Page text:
As a kid, I believed that if we dug deep enough, we could come out on the other side of the world. It was a hopeful thought, and I’d rally the neighbourhood to dig forts and tunnels. Science kiboshed that theory.
Then there was the famous escape from Alcatraz: three inmates allegedly digging their way out with a spoon. If they could do it so could I. That my prison had doors didn’t erase my hope. One day, I would grow up and escape.
It’s been years since I’ve plotted my flight – well over forty since the day I left my childhood home – and suddenly I’m thinking of digging again. Not to escape, this time, but to discover.
Ric is home again, having spent all but five days in the past month in hospital. We’ve settled back into a routine, but I am exhausted.
As I catch a few minutes to rest my body, I feel weighted down, as if life has shovelled one dirt load of responsibility on top of another.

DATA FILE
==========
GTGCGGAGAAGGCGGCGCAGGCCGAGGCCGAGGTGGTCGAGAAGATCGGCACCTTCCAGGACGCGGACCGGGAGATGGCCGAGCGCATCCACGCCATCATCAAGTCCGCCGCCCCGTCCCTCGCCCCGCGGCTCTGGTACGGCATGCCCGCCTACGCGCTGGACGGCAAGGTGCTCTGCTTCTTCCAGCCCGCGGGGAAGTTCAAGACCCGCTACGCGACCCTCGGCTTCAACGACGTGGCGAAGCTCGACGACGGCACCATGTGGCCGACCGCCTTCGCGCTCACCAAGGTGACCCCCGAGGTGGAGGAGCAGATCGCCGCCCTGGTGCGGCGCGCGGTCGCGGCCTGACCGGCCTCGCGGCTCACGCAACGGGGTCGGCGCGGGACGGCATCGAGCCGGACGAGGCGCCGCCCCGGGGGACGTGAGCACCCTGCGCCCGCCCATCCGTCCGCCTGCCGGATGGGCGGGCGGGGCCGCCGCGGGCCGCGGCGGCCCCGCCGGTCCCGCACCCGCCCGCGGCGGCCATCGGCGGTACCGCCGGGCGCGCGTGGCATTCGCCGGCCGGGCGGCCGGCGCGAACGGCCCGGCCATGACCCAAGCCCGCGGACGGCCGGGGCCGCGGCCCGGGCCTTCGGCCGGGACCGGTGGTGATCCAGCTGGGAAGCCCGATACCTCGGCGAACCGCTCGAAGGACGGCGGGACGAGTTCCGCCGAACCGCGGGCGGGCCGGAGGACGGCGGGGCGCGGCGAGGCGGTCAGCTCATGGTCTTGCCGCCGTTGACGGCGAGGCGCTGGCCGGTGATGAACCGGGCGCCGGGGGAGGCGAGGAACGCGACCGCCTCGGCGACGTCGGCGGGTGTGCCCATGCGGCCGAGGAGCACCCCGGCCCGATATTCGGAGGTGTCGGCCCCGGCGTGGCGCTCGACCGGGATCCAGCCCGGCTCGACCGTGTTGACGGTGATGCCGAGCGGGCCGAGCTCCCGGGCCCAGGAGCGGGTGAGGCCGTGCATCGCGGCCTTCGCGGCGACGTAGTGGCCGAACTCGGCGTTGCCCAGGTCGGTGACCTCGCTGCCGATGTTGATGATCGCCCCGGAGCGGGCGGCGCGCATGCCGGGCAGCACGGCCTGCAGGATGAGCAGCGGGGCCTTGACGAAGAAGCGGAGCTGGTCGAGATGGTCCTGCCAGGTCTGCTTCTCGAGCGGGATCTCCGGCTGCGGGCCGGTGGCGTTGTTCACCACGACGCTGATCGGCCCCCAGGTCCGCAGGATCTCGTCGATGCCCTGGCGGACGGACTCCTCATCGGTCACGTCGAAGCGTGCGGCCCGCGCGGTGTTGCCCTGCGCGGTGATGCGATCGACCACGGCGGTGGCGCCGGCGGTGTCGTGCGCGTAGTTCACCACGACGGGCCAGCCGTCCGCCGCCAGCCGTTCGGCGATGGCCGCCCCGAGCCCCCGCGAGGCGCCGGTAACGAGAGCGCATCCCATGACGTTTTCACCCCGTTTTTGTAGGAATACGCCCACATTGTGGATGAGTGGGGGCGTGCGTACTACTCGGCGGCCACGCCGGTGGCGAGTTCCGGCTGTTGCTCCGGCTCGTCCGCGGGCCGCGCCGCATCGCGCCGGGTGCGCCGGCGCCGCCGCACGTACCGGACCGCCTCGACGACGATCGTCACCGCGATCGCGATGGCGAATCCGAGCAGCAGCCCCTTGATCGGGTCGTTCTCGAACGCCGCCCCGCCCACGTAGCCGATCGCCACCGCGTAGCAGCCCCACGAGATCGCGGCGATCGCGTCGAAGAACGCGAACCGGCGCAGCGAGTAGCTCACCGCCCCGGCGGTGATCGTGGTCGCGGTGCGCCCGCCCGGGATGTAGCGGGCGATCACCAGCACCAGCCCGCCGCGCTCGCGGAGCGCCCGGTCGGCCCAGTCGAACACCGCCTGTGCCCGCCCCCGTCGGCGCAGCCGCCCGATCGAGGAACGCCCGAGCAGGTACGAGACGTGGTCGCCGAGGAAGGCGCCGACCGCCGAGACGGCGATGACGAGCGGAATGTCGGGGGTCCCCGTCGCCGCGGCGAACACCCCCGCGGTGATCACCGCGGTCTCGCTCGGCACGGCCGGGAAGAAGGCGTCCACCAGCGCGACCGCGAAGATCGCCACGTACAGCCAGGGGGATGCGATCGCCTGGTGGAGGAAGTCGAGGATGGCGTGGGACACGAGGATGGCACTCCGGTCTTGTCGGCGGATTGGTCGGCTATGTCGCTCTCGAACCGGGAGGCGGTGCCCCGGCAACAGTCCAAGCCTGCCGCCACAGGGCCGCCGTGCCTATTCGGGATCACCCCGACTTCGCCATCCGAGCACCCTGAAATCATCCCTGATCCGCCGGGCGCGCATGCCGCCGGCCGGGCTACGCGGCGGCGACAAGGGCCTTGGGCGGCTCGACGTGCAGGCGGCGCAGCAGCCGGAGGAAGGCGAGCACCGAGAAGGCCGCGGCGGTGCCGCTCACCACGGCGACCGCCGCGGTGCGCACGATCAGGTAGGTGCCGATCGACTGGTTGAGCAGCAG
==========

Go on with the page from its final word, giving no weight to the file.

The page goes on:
How long has this been going on? I wonder. The exhaustion runs deep.
That’s when I think about digging again. Spoonful by spoonful, how far would I have to excavate to get to that inner spring of renewal?
Please join me this week in pondering what we find when we dig? Of course, your interpretation of the prompt may be different from mine, and that is wonderful. Photos, poetry, prose, artwork, or music – all acceptable forms of response. Just create a post and link back here, or leave a comment below. You are all buried treasure, and I’m looking forward to digging your inspirations. (See what I did there – exhausted to the point of silliness.)